18.3 Formats

Suppose we define the following data structure (in the discussion which follows it will be assumed that the selector functions form, root, and suffix have been defined).

(NAMED-FORM <form> <root> <suffix>)

Furthermore, we would like

(named-form (+ left right) argument 1)

to be printed in the form:

argument1: (+ left right)

The format definition which follows could be used to specify that named-forms should be printed out in the above way. Deformat will convert everything which follows its second argument into a formatting function. In the example below, this formatting function will be used to format lists which have the identifer named-form as their first element. When such a list is passed to it, the function creates a sequence of format instructions, specifying what should be printed corresponding to the list.

(deformat (named-form) (item)  
  (template '({ ⋆ ⋆ ":" [i 1 2] ⋆ }) (root item)  
  (suffix item) (form item)))

The function template creates a sequence of formatting instructions for its arguments based on directions specified by the template (the first argument). The template in this example can be understood as follows: The and specify that the components between them should be treated as a single logical unit when they are printed and that an outer pair of parentheses should be printed. The three *’s show where the three components of the data structure should be printed. The ”:” specifies that a colon should be printed after the suffix. The vector [I 1 2] corresponds to a conditional line break. If there is sufficient room for the form then a single space is printed (this is specified by the second element of the vector). Otherwise a line break followed by an indentation of two spaces is inserted.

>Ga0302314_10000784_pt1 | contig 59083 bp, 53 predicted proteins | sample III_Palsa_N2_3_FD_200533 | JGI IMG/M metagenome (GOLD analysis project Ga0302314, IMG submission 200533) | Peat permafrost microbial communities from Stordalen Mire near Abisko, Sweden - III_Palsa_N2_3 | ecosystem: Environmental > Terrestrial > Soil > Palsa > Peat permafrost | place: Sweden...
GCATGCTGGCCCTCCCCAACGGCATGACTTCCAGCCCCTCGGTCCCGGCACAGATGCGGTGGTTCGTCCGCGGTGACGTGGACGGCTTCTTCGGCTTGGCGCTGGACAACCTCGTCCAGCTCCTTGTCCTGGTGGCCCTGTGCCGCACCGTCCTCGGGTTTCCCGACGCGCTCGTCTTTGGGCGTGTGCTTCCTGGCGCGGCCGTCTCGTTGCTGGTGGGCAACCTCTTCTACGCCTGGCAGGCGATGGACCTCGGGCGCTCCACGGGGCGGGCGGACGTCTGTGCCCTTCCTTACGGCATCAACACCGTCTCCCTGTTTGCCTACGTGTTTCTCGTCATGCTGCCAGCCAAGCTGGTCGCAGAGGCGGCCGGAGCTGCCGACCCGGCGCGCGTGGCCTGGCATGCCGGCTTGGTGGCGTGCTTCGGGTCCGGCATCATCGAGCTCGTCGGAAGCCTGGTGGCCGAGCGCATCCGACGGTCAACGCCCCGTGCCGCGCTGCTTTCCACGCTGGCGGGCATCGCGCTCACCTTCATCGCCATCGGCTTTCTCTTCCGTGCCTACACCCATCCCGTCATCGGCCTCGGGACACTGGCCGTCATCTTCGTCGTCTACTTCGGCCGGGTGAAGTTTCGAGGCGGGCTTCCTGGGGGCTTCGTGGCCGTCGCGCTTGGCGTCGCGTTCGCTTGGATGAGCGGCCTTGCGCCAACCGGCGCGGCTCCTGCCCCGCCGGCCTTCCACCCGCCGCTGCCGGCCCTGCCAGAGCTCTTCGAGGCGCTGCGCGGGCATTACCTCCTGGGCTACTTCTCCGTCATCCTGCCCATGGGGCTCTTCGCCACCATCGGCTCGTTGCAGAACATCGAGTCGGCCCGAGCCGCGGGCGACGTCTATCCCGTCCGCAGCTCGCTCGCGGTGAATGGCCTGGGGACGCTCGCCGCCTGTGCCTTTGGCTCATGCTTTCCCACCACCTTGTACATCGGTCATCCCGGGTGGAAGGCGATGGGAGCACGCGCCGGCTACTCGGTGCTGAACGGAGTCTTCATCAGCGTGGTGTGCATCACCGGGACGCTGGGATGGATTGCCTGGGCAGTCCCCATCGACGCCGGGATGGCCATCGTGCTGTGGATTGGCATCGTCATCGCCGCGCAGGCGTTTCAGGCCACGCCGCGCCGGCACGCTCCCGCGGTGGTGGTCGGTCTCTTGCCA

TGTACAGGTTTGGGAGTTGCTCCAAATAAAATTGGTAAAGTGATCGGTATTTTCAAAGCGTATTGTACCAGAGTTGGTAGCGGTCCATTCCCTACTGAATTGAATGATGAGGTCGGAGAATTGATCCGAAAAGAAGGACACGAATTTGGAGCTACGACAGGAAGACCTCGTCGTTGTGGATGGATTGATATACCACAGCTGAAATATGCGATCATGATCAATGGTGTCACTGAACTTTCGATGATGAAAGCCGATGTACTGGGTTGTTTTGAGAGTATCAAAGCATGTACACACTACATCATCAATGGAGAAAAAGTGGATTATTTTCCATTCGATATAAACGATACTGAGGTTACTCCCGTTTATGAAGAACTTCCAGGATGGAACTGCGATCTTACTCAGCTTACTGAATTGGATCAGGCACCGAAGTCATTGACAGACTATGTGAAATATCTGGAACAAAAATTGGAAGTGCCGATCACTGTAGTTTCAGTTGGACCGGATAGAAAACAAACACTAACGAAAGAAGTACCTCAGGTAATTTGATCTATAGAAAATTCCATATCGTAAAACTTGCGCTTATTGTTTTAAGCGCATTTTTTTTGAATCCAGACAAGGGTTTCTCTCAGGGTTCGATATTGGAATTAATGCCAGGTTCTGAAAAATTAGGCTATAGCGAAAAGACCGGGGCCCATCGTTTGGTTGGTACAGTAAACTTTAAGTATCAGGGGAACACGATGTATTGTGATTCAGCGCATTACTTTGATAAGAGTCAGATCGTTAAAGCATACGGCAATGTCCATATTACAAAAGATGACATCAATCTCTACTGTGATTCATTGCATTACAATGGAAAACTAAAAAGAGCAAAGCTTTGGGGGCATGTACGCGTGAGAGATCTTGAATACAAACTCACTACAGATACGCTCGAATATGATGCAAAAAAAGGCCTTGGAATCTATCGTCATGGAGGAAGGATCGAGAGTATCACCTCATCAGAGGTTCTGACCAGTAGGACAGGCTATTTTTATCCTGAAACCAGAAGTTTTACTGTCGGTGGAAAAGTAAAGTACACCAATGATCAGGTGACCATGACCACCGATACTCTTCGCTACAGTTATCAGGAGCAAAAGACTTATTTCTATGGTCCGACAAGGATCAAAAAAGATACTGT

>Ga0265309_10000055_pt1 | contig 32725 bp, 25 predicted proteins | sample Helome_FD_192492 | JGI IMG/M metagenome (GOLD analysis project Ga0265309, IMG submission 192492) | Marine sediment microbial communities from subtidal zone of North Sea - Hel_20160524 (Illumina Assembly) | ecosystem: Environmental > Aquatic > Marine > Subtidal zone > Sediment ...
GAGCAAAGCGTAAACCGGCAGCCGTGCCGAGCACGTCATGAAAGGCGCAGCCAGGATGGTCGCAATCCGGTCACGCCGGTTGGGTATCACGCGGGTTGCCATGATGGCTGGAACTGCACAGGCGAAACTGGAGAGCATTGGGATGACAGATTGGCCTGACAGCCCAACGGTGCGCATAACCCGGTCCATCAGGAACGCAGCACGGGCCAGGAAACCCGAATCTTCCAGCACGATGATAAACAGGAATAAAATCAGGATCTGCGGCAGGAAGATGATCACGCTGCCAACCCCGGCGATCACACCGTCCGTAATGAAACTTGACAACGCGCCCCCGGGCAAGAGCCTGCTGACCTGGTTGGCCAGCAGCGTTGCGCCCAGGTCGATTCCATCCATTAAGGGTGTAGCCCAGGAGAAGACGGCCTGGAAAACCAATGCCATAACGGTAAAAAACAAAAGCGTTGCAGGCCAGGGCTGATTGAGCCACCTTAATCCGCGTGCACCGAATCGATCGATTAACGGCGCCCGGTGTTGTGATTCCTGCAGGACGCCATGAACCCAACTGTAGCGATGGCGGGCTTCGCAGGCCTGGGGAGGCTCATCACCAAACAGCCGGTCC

A template may consist of the following symbols:

      (one two three  

In general if a block will not fit on the current line of output then each consistent blank corresponds to a new line, inconsistent blanks will print as spaces unless it is necessary to force a new line. There is a length and an offset associated with each blank, if a blank is treated as a space then the length represents the number of spaces which will be printed. If a blank is treated as a break to a new line then the offset is used for indentation on the new line. Indentation is from the horizontal position of the first character of the innermost logical block. For example,

     (template '({ ⋆ { (⋆ [c 1 1]) } })  
               '(function (arg-one arg-two)))

will result in

     (function (arg-one  

assuming that it is necessary to force a line break. The consistent blank within the call the template specifies an offset of one. The first character of the innermost logical block is the second left parenthesis, from its position the printer indented a single space. A blank is represented by a vector, the first entry should be either an I or C, these characters designate the type of the blank, I for inconsistent and C for consistent. The second entry is a positive integer which represents length, and the third is a positive integer representing indentation. The algorithm expects to find a blank after each occurence of a right angle bracket, if the formats which have been provided do not follow this convention then an inconsistent blank with length and offset set to zero will be inserted after the right angle bracket.